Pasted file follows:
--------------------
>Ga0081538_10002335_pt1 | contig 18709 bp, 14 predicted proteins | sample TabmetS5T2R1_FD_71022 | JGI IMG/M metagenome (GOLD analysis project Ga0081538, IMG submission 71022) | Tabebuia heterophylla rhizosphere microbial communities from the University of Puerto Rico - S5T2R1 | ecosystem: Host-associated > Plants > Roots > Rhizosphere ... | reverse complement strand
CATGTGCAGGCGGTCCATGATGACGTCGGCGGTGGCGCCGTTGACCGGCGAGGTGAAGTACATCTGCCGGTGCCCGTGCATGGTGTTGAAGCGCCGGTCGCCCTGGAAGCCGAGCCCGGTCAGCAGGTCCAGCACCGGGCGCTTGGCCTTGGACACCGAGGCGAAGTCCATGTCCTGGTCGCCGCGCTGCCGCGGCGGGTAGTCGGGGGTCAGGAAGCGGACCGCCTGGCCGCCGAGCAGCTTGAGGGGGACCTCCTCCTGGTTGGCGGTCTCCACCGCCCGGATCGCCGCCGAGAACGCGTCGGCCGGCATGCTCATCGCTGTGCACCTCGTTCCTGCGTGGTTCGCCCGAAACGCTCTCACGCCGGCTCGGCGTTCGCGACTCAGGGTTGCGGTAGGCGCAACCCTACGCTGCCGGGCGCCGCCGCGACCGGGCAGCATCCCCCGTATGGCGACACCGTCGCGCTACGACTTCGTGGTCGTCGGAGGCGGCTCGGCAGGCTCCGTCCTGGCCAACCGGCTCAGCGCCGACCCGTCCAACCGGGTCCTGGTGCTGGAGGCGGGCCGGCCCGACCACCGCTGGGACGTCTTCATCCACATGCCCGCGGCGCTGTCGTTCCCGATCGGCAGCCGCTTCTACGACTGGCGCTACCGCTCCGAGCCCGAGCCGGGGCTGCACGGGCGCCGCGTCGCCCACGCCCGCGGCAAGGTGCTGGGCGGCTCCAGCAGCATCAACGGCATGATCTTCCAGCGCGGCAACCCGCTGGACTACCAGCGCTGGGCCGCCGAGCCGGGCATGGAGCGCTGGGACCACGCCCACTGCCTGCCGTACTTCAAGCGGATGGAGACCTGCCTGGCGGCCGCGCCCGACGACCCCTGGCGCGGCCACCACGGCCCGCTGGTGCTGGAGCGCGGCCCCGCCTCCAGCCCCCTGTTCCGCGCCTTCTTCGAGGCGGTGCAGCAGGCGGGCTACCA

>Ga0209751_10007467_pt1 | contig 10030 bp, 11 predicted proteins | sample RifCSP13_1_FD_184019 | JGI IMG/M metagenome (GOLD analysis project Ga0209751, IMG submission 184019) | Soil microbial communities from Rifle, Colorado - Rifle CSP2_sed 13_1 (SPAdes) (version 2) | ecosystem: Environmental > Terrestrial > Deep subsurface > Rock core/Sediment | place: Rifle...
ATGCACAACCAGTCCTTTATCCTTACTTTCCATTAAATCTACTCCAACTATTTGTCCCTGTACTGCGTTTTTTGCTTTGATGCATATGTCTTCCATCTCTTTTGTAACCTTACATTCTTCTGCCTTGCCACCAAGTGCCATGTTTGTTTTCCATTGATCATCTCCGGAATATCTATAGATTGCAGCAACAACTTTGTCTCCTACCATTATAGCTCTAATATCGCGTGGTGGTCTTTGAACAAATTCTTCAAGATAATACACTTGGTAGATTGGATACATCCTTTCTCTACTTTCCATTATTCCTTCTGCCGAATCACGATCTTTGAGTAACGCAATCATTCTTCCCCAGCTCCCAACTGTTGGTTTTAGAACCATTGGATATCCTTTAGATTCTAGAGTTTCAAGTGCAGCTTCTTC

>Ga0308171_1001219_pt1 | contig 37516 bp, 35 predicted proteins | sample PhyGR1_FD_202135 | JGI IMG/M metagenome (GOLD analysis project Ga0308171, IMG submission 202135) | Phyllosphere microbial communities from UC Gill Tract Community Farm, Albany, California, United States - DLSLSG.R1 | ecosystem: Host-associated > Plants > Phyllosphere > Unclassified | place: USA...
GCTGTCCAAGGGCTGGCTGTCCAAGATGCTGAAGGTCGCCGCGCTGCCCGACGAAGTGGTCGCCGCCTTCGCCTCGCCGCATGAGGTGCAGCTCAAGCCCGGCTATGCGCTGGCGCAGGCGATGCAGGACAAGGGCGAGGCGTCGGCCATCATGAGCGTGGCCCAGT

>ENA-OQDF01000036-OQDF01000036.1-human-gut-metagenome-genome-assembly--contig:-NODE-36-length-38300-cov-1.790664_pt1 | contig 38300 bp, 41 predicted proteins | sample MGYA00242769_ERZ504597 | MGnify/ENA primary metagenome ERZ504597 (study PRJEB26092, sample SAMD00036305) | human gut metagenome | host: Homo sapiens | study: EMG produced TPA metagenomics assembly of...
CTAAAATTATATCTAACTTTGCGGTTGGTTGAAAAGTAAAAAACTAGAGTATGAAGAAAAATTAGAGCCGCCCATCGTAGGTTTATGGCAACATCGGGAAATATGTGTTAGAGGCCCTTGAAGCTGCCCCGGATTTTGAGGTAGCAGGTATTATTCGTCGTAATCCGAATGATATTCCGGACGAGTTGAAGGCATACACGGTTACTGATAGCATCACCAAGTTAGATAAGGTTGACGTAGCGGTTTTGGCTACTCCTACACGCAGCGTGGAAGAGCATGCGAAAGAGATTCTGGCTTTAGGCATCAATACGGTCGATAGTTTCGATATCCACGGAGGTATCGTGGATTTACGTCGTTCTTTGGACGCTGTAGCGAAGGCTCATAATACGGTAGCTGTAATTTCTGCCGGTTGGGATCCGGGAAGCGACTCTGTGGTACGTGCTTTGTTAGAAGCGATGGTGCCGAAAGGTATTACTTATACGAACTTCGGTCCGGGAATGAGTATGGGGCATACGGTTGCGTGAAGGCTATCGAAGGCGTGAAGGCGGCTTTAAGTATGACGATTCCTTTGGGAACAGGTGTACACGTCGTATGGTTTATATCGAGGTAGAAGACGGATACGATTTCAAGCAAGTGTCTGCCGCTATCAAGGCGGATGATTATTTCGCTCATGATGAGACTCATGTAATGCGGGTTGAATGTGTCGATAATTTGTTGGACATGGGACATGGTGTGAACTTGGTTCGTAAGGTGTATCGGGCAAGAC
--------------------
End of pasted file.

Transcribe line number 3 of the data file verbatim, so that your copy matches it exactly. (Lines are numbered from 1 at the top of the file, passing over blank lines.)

>Ga0209751_10007467_pt1 | contig 10030 bp, 11 predicted proteins | sample RifCSP13_1_FD_184019 | JGI IMG/M metagenome (GOLD analysis project Ga0209751, IMG submission 184019) | Soil microbial communities from Rifle, Colorado - Rifle CSP2_sed 13_1 (SPAdes) (version 2) | ecosystem: Environmental > Terrestrial > Deep subsurface > Rock core/Sediment | place: Rifle...